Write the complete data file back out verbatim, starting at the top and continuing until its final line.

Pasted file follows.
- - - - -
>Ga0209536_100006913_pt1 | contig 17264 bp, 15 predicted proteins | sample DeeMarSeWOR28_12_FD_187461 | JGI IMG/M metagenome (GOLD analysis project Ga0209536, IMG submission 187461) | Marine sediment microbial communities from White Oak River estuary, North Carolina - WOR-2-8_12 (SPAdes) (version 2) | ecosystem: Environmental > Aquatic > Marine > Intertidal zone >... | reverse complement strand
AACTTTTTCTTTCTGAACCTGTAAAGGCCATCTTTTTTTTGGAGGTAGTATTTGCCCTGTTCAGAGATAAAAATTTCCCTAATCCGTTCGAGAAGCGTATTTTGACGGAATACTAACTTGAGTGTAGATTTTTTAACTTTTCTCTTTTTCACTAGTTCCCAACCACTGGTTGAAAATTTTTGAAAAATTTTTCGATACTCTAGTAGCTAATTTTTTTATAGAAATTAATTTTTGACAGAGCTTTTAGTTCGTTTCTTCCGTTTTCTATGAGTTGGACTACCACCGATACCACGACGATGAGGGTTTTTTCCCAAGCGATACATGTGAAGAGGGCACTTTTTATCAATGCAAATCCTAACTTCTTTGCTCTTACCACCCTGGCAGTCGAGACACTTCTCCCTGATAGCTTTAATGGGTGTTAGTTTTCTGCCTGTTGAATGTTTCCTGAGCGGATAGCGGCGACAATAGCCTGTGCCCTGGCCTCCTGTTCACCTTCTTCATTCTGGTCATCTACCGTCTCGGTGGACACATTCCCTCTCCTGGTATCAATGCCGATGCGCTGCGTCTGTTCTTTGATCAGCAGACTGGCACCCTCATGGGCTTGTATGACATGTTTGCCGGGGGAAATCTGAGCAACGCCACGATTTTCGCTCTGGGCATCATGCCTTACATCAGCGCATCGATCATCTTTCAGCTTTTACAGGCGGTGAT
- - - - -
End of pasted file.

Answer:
>Ga0209536_100006913_pt1 | contig 17264 bp, 15 predicted proteins | sample DeeMarSeWOR28_12_FD_187461 | JGI IMG/M metagenome (GOLD analysis project Ga0209536, IMG submission 187461) | Marine sediment microbial communities from White Oak River estuary, North Carolina - WOR-2-8_12 (SPAdes) (version 2) | ecosystem: Environmental > Aquatic > Marine > Intertidal zone >... | reverse complement strand
AACTTTTTCTTTCTGAACCTGTAAAGGCCATCTTTTTTTTGGAGGTAGTATTTGCCCTGTTCAGAGATAAAAATTTCCCTAATCCGTTCGAGAAGCGTATTTTGACGGAATACTAACTTGAGTGTAGATTTTTTAACTTTTCTCTTTTTCACTAGTTCCCAACCACTGGTTGAAAATTTTTGAAAAATTTTTCGATACTCTAGTAGCTAATTTTTTTATAGAAATTAATTTTTGACAGAGCTTTTAGTTCGTTTCTTCCGTTTTCTATGAGTTGGACTACCACCGATACCACGACGATGAGGGTTTTTTCCCAAGCGATACATGTGAAGAGGGCACTTTTTATCAATGCAAATCCTAACTTCTTTGCTCTTACCACCCTGGCAGTCGAGACACTTCTCCCTGATAGCTTTAATGGGTGTTAGTTTTCTGCCTGTTGAATGTTTCCTGAGCGGATAGCGGCGACAATAGCCTGTGCCCTGGCCTCCTGTTCACCTTCTTCATTCTGGTCATCTACCGTCTCGGTGGACACATTCCCTCTCCTGGTATCAATGCCGATGCGCTGCGTCTGTTCTTTGATCAGCAGACTGGCACCCTCATGGGCTTGTATGACATGTTTGCCGGGGGAAATCTGAGCAACGCCACGATTTTCGCTCTGGGCATCATGCCTTACATCAGCGCATCGATCATCTTTCAGCTTTTACAGGCGGTGAT